It’s not often that value investors have an opportunity to hear unedited investment advice from someone who has not only assembled a market-beating track record over decades but has also served as mentor to other accomplished value investors, including Seth Klarman, Meryl Witmer, and David Winters. Investing legend Michael Price spoke at the London Value Investor Conference in May 2013.

Michael F. Price has managed money since 1974 when he joined Mutual Series under Max Heine. Price became partner in 1982 and took over Mutual Series after Heine’s passing in 1988. He amassed a market-beating track record, significantly growing the firm and selling it to Franklin Templeton in 1996. Michael Price now manages a “family office” that continues to file quarterly forms 13F-HR with the SEC.

Michael Price on Portfolio Construction

What struck me about the speech was the emphasis Michael Price placed on portfolio construction rather than simply idea assessment. Typically, fund managers pitch ideas at investment conferences, with little mention of how a position might fit into a broader portfolio. Instead, Price spent quite a bit of time discussing the composition of his portfolio, why he is comfortable holding cash, and how he thinks about increasing or decreasing position sizes over time. Price does not use short-selling as a risk management or return maximization tool. He runs a long equity portfolio, two-thirds of which typically consists of equities trading at roughly 40% discounts to Price’s intrinsic value estimate. The remaining one-third of the portfolio is in special situations, such as merger arbitrage trades, activist-influenced securities, and other event-driven situations.

In response to a question toward the end of the session, Michael Price explained his preference for a widely diversified portfolio of several dozen equities, in which the top five positions may each account for 5% of the portfolio, the next five positions for 3% each, with the remaining holdings at roughly 1% each. The questioner posited that Price may be underselling his proprietary research by allocating only 5% to his best ideas. Price explained the relatively low allocation as a personal preference that may have developed over the course of his career as a mutual fund manager. In those funds, Price was known to hold more than 100 securities.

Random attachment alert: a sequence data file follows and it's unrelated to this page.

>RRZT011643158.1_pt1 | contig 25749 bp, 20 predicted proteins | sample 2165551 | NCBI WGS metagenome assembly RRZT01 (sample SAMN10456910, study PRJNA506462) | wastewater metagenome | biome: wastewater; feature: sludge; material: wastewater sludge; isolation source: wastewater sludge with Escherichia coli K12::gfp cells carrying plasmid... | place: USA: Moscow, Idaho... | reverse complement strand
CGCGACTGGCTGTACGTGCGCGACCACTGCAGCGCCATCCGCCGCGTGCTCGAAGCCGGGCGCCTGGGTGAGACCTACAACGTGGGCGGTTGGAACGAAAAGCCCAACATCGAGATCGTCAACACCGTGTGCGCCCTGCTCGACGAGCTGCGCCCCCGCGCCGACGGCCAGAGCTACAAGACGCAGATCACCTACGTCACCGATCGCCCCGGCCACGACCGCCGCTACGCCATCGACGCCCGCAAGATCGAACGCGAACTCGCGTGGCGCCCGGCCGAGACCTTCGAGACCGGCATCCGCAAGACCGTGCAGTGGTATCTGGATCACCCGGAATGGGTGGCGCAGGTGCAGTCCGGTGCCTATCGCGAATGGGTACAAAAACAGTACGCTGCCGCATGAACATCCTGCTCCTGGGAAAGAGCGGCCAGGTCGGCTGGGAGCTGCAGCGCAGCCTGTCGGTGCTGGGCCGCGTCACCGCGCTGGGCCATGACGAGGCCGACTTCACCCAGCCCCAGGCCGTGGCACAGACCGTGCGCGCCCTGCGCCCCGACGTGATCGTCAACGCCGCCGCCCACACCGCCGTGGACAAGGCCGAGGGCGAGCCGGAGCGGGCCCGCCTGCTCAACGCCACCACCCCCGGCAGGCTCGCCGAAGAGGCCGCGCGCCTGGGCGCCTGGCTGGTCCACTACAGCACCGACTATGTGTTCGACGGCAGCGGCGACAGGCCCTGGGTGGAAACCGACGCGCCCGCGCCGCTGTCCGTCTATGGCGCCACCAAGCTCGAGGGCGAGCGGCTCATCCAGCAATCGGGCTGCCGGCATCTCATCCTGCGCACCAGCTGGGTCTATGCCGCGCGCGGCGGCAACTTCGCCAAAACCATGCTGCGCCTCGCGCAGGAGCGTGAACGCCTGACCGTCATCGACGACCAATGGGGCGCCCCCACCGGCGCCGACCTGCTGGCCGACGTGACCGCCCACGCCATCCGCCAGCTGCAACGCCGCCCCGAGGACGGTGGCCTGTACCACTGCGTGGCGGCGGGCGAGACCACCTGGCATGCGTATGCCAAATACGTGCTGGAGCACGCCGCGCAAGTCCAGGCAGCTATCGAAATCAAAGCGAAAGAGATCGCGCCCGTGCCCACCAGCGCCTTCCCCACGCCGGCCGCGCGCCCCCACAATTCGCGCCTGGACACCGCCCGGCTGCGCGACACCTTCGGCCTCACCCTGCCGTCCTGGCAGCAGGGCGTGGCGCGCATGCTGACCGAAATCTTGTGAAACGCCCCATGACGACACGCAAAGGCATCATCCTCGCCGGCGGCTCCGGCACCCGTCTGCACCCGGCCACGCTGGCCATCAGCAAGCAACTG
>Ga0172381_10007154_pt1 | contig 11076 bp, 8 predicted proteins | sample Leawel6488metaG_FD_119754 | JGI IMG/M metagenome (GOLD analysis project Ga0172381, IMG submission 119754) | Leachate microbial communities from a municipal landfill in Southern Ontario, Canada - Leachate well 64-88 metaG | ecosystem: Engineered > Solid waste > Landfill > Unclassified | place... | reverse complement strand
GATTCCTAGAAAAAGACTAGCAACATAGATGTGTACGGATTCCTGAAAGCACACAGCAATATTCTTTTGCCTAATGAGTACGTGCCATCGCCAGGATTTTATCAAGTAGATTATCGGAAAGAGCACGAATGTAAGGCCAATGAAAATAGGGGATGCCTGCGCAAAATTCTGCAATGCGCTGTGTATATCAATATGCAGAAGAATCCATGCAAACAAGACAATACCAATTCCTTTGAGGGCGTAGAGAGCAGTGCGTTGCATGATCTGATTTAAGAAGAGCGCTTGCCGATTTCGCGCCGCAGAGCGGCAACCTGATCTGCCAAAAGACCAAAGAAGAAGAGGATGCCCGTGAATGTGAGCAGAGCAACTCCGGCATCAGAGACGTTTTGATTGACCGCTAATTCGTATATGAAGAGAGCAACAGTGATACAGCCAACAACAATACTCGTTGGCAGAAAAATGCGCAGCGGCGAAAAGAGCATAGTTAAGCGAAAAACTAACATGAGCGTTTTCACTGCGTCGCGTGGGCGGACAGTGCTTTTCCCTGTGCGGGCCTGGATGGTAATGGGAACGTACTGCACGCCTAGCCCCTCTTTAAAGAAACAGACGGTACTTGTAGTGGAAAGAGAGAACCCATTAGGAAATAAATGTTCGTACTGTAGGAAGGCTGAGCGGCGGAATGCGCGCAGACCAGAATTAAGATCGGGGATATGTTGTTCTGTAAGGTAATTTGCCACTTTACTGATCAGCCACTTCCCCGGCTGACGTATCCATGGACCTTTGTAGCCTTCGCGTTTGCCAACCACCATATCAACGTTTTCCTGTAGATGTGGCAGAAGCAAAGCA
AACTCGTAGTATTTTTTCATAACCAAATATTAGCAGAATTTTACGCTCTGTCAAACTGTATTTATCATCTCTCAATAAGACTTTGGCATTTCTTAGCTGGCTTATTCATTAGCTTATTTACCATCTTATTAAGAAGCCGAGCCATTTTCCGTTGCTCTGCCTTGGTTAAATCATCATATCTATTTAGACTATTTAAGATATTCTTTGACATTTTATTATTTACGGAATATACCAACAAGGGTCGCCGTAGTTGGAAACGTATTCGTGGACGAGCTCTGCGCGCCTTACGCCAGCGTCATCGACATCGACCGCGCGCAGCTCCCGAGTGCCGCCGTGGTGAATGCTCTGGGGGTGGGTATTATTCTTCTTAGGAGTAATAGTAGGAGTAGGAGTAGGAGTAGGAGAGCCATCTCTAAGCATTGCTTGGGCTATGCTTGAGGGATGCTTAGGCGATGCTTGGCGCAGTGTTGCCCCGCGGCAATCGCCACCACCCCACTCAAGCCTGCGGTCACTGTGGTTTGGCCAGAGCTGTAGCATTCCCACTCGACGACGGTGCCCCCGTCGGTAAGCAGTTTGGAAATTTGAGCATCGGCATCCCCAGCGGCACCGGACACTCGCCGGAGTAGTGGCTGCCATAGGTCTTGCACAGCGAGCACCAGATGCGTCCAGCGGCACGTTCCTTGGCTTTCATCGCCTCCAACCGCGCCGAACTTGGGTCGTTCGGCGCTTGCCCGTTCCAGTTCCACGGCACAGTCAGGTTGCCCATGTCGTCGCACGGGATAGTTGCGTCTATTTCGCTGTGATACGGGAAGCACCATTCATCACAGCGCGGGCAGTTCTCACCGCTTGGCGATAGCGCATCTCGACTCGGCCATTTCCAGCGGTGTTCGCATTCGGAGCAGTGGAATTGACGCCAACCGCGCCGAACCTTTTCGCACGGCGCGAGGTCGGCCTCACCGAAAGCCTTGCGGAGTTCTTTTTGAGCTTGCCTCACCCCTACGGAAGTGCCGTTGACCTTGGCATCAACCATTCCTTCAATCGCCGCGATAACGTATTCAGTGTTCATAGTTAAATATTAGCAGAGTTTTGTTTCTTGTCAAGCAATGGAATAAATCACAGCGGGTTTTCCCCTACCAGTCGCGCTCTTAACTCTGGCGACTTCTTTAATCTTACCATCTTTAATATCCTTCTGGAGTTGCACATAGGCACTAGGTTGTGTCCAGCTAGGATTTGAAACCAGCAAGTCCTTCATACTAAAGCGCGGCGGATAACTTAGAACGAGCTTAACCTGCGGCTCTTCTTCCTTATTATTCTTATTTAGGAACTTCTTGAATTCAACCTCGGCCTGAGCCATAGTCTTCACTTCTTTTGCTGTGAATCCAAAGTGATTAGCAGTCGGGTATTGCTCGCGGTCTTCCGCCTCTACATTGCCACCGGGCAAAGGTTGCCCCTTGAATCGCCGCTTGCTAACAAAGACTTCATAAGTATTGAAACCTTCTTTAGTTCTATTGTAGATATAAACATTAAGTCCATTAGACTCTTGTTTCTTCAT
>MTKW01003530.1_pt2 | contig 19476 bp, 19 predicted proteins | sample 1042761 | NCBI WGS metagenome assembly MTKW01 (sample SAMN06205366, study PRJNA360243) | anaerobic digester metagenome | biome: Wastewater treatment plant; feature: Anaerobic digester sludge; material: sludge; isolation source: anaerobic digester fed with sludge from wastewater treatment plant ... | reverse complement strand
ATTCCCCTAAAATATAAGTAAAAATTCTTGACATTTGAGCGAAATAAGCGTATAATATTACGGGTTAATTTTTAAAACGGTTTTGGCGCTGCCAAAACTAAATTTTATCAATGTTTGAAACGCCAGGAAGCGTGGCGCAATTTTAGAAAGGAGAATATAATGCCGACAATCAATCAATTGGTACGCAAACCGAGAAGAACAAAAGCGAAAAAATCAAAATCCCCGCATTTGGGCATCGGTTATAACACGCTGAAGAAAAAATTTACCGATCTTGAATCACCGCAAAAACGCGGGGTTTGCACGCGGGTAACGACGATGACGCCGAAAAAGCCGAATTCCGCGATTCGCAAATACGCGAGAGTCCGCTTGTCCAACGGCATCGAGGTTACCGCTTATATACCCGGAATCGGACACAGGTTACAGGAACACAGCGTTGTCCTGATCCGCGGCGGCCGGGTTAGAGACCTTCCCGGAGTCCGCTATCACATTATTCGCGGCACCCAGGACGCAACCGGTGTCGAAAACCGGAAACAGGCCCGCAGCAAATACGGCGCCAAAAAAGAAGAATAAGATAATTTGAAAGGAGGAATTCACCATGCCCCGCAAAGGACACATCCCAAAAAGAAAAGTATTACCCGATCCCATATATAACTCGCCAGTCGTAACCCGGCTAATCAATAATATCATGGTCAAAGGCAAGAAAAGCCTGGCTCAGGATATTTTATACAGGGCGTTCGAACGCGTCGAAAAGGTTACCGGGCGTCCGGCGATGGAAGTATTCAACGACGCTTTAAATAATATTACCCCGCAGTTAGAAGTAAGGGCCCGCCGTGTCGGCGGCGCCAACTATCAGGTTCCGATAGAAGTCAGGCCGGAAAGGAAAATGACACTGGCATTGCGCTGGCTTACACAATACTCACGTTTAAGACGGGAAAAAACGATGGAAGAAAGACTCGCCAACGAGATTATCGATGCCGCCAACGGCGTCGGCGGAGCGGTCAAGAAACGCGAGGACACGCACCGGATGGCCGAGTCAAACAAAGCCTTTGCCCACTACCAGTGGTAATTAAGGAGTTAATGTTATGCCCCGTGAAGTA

Michael Price on Specific Opportunities

Price mentioned a few current ideas in his speech. He highlighted oil and gas company Hess Corporation (HES), which as of the date of the speech was the subject of an activist campaign by Paul Singer of Elliott Associates. Price put the intrinsic value estimate of HES south of Singer’s $130+ per share estimate, calling the shares worth roughly $100 each. He explained his investment rationale by tallying up the votes likely in support of Singer, concluding that Hess management might be forced to settle and start implementing Singer’s key demands. Actions like divestitures of non-core assets and share repurchases should create shareholder value given the recent trading range of Hess shares.

Michael Price also outlined his thesis on Hospira (HSP), a manufacturer of generic drugs. Hospira shares plummeted when regulators closed the company’s largest plant, piquing Price’s interest. He compared the sudden decline in market value to the potential cost of returning the plant to acceptable standards, arguing that investors had shaved off too much equity value in response to the bad news. Michael Price used to Hospira to make a broader point about value investors coming in to pick up shares from growth investors when the latter give up on a company despite the existence of strong long-term instrinsic value.

Michael Price on Berkshire Hathaway

Somewhat surprisingly, Price was not very generous in his comments for Warren Buffett’s conglomerate, calling it anything other than a value investment. He put Berkshire’s asset value around $130,000 per share and seemed to indicate he viewed Berkshire akin to a closed-end fund, with the latter typically trading at a roughly 20% discount to NAV. Price did not seem to put much, if any, franchise value on Berkshire Hathaway, a surprising judgment. He also appeared to prefer going to sparsely attended public company annual meetings rather than Berkshire’s annual meeting, which routinely draws tens of thousands of shareholders from around the world.

Wisdom, But Not Gospel

I found Price’s comments articulate and valuable. However, it helps to remember they represent the wisdom of just one successful investor. I would disagree with Price’s downbeat assessment of Berkshire Hathaway, as the latter has worked hard to build up a culture that translates into significant long-term franchise value.

In terms of portfolio construction, I gravitate toward the more concentrated end of the spectrum, preferring to allocate more than 5% of the portfolio to my best ideas. Will I change my position sizing preference following Price’s statements? No, but it’s good to note that one does not need to be particularly concentrated in order to achieve an acceptable long-term outcome.

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